Thursday, July 9, 2015

Finally Starting To Pick Up And Go

My current employer offers Professional Development as one of the benefits it offers its employees. It's not quite the old Google 20% time, but it's pretty close. So I finally have a little time to spend on the Go language, which I've been wanting to pick up for a while now. I'll blog here from time to time related to what I find. The first thing I'll mention is that I've always worked at MS shops, and this job is no different. All of the Go tutorials and introductions worth a damn are on MacOS or Linux, so here are a few things to be aware of when first picking up the language and running the hello world program

Getting Go

Grab the MSI for the latest stable version here

The Official Getting Started Guide

Setting GOPATH

The guide uses the export command. This doesn't exist on windows. On windows, open up a command prompt and create a directory for your Go workspaces. I called mine c:\mine\golang\workspace. Then at the command prompt run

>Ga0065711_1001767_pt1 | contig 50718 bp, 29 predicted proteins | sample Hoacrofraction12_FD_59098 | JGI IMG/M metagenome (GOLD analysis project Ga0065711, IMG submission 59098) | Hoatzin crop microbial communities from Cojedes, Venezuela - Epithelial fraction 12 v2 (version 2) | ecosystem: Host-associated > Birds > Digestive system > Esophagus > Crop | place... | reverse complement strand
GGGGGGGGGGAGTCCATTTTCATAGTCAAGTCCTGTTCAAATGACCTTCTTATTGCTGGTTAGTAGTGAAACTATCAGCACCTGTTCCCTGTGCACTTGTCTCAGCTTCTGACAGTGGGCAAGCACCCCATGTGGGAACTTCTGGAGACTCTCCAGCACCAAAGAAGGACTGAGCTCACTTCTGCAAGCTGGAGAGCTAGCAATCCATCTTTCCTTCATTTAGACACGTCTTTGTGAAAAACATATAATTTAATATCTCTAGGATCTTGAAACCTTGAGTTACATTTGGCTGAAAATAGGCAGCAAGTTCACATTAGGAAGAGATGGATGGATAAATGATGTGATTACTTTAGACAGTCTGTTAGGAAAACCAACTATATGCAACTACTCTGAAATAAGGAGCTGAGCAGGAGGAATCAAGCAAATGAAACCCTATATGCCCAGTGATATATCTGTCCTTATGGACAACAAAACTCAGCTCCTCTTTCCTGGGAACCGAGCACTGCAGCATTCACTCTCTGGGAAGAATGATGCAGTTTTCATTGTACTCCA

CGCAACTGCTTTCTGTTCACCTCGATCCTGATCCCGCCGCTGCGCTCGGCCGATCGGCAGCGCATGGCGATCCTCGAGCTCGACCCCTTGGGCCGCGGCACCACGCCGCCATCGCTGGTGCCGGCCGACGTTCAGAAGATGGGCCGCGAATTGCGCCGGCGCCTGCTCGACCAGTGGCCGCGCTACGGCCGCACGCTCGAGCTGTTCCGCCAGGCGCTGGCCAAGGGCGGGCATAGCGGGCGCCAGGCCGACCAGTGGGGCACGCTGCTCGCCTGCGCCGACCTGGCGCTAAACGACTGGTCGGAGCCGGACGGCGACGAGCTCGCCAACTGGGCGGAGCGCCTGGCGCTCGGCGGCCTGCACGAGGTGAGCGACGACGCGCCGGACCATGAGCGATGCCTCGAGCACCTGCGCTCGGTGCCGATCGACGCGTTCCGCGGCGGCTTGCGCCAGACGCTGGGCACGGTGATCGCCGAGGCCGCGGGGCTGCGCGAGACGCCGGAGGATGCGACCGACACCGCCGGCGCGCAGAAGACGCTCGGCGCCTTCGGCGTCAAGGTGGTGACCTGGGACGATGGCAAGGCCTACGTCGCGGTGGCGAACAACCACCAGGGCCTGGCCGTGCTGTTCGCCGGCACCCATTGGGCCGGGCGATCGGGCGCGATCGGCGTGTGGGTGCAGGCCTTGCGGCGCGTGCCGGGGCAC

c:\mine\golang\workspace>set GOPATH=c:\mine\golang\workspace

Note that just setting this in the command prompt will mean this variable is only available in the current instance. If you were to open up another command prompt and use the echo command to view the variable (echo %GOPATH%) you would not see the value you just set. If you are going to make this your permanent workspace directory you should set the GOPATH in your environment variables under System Properties.

How To Write Go Code

Under your newly created workspace directory add your pkg, bin and hello directories. The Writing Code guide and the linked screencast talk about adding a path underneath linked to your github account. I didn't bother with that. For the hello world program I simply created a hello directory under src. So after writing the hello world program in src\hello\hello.go, I was able to run the following

c:\mine\golang\workspace>go install hello

This writes hello.exe to c:\mine\golang\workspace\bin\hello.exe, which you can run as instructed in the tutorial

After doing this I have the following structure in my folder.
│       hello.exe